By Lisa Kimble
My first car was a 1976 Datsun hatchback. It was primer brown and ugly as sin. But she was mine, and I loved her – I named her Dotty.
You know how Ironman has that bionic suit that is an extension of himself? It is specifically made for him and no other. Well, Dotty was just like that for me. The car had so many quirks and issues that I was the only one who could operate her.
Dotty’s radio did not work. No matter. I put a boom box in the front seat, and it chewed through D batteries weekly as I listened to mix tapes while I drove. Of course Dotty did not have air conditioning or heat, but neither were necessary because I lived by the beach.
When I wanted to back up, it was necessary to put the car in first gear and move forward a few inches. Then, and only then, would Dotty consider moving backward.
The windshield wipers operated by knob. If I pulled the knob, the wipers came on; push the knob, the wipers went off. One day I drove Dotty to San Diego during a light Southern California rainfall. I pushed and pulled my way along Interstate 5 until I pulled and ended up with the wiper knob in my hand. The wipers stayed on for the rest of the drive, and I rolled through sunny San Diego with my windshield wipers popping across the glass at full speed.
To fix the perpetually running wipers, I found the fuse box and removed the little glass tube that powered them. After that, any time I needed to use the wipers I had to scramble to remember where I kept the glass tube.
Dotty had a slow leak. I learned how to check my own oil, and carried around extra oil to top off whenever she needed it.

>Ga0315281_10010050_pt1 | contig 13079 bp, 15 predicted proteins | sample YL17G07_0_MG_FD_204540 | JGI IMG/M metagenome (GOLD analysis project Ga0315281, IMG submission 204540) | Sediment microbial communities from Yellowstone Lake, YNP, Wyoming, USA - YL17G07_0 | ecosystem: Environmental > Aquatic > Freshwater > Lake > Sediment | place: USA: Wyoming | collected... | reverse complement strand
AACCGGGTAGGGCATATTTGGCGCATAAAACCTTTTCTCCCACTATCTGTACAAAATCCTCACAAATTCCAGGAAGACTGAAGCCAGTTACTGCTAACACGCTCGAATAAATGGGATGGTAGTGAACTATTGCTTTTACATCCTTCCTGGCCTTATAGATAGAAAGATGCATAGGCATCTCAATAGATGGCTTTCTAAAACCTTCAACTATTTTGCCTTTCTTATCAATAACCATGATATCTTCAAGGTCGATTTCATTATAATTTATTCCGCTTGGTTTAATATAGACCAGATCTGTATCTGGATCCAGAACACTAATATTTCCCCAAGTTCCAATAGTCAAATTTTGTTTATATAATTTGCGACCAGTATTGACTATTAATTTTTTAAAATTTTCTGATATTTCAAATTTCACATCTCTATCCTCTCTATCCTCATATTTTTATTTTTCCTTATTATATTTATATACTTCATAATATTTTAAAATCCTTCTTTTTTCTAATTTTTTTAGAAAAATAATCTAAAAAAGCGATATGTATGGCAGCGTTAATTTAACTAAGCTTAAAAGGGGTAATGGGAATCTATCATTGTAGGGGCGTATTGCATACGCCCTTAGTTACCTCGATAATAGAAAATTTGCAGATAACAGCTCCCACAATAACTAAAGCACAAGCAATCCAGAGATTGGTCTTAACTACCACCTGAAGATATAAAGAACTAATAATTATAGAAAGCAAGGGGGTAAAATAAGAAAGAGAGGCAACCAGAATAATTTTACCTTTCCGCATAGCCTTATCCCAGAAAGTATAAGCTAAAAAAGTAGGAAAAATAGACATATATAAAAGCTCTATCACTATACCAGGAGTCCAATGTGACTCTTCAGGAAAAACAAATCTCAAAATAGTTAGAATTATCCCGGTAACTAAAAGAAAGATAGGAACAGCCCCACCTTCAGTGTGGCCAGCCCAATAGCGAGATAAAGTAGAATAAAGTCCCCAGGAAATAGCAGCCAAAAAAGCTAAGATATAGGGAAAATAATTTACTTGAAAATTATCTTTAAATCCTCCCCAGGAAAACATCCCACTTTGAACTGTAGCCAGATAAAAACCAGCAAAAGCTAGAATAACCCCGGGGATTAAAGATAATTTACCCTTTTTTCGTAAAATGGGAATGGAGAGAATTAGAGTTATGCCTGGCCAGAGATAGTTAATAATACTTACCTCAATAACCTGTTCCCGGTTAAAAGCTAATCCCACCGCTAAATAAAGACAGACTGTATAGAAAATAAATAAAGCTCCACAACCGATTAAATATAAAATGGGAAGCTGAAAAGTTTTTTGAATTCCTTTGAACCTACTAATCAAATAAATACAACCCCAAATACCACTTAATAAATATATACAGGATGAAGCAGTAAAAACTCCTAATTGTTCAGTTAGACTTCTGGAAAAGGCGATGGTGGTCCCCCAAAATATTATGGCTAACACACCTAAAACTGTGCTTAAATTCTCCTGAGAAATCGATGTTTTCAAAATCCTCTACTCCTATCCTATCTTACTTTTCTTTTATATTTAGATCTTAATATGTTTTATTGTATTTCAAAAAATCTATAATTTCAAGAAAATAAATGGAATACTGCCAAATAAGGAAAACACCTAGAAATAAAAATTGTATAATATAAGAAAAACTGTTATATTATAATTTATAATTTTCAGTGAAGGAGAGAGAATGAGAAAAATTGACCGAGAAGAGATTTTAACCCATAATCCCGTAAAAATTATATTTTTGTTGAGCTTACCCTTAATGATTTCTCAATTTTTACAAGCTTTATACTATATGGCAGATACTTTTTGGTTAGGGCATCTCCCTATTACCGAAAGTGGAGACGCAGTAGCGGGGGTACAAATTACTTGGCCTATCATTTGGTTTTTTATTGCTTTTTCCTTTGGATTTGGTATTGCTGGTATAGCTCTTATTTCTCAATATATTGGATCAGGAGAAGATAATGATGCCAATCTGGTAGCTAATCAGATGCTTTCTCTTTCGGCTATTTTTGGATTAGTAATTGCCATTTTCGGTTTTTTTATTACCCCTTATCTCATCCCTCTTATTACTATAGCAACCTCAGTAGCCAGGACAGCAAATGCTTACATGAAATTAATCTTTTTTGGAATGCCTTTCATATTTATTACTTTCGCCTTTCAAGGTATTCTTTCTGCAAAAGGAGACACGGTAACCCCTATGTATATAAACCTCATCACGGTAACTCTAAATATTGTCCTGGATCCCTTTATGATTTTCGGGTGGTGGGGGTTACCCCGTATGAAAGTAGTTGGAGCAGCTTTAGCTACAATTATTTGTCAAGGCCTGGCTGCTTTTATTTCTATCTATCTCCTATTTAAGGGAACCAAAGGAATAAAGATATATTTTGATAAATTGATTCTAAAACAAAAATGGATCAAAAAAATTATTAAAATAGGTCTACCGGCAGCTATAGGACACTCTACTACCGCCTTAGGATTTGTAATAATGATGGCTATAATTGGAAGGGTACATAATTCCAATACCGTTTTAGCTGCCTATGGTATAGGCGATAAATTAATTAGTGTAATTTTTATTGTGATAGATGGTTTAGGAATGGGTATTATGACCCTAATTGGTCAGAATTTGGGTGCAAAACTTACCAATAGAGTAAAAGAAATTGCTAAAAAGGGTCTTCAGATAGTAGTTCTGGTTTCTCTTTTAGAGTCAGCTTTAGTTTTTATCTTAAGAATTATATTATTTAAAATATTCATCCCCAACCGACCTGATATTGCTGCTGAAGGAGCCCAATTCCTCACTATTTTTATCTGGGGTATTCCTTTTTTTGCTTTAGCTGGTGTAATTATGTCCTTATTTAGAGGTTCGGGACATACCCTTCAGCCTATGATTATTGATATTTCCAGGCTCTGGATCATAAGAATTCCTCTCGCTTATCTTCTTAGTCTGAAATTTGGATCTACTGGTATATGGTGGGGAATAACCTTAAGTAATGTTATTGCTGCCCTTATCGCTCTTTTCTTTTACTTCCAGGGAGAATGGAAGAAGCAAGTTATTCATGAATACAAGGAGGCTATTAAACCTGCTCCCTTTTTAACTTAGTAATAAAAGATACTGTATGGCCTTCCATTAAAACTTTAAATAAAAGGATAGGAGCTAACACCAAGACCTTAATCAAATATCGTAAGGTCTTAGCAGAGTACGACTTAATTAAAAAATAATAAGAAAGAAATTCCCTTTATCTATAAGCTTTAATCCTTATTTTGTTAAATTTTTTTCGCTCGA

I also kept a stash of wire hangers in the car to tie the muffler. Dotty had a tendency to drop her muffler as I drove. One second I would be happily driving along, the next second I would hear a sickening scraping sound. The muffler dragged along the ground, sparking as it went.
When I drove Dotty, I taught elementary school in Wilmington, a rough harbor town with a high crime rate. One day I accidentally left the keys in the door of my car. I didn’t realize they were missing until I went out to my car after work, and there they were, dangling in the door. In all likelihood, a car thief walked past my car, took a look at it and said, “Nope.”
After a dutiful year of service, Dotty finally suffered a cracked head. I decided it was time to spring for a new car — I got a Saturn. The salesman tried to upgrade me to an automatic with power windows and leather interior, but I could care less. The fact that the car started and came with functioning windshield wipers was enough of an upgrade.
Dotty gave me mobility and a sense of freedom. But in the process of nursing that jalopy down the road, I also got the gift of self-reliance.
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